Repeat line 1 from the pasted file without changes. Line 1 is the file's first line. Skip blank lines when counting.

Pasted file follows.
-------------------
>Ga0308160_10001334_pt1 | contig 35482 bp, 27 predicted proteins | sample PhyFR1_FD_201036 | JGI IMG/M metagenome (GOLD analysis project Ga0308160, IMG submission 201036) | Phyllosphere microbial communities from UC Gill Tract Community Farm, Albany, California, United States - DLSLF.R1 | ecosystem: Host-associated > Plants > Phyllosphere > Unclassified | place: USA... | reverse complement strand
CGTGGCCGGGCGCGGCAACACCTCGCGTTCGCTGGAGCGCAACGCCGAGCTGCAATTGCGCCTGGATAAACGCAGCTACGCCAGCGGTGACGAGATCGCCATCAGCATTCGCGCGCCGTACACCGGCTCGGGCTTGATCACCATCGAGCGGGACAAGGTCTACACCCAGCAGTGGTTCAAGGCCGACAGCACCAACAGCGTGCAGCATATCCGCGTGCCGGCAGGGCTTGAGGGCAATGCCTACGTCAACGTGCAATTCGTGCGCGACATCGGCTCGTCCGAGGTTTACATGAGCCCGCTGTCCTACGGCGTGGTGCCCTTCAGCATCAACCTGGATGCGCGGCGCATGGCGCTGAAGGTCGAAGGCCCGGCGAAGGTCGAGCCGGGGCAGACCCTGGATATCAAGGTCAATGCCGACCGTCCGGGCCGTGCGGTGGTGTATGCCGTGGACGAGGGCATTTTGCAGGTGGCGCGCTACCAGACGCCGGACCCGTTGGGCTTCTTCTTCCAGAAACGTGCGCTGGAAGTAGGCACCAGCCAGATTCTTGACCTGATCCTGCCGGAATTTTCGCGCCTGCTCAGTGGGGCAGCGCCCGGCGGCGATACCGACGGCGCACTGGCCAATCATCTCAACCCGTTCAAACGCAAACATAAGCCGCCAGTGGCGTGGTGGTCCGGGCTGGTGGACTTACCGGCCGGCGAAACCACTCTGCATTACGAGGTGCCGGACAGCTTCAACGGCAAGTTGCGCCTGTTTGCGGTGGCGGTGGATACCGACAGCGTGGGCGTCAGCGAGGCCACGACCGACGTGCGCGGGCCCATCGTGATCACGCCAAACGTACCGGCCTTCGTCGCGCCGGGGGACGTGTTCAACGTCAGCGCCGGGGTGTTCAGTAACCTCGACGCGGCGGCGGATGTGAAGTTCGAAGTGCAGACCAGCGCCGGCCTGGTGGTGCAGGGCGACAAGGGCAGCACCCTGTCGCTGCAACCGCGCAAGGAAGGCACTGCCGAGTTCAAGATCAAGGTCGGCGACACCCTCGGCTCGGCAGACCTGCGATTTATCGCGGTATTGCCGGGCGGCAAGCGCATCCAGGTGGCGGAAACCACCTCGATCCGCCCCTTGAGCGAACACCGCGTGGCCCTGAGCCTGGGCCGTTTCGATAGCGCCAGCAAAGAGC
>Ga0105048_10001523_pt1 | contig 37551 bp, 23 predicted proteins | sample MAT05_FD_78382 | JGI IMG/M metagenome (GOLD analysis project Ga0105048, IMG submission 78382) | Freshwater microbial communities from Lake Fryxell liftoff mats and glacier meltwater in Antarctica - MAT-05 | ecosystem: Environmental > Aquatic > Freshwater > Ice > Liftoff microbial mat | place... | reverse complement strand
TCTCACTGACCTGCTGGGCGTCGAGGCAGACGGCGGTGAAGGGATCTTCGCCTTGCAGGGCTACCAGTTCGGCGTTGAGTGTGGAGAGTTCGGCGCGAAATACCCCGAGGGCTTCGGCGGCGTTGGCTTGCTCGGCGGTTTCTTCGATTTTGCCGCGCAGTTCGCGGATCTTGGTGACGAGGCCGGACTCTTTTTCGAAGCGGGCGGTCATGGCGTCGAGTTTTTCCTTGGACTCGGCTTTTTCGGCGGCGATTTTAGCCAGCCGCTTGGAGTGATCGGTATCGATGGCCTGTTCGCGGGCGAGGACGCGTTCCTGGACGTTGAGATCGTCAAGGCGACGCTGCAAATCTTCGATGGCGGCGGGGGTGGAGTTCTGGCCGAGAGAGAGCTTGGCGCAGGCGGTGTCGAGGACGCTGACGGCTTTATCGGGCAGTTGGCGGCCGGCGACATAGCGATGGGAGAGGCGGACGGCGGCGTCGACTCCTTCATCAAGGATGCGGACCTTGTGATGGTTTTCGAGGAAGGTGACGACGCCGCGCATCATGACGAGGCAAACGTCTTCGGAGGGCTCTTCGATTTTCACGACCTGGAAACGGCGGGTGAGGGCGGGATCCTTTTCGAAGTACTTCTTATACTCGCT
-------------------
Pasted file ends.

>Ga0308160_10001334_pt1 | contig 35482 bp, 27 predicted proteins | sample PhyFR1_FD_201036 | JGI IMG/M metagenome (GOLD analysis project Ga0308160, IMG submission 201036) | Phyllosphere microbial communities from UC Gill Tract Community Farm, Albany, California, United States - DLSLF.R1 | ecosystem: Host-associated > Plants > Phyllosphere > Unclassified | place: USA... | reverse complement strand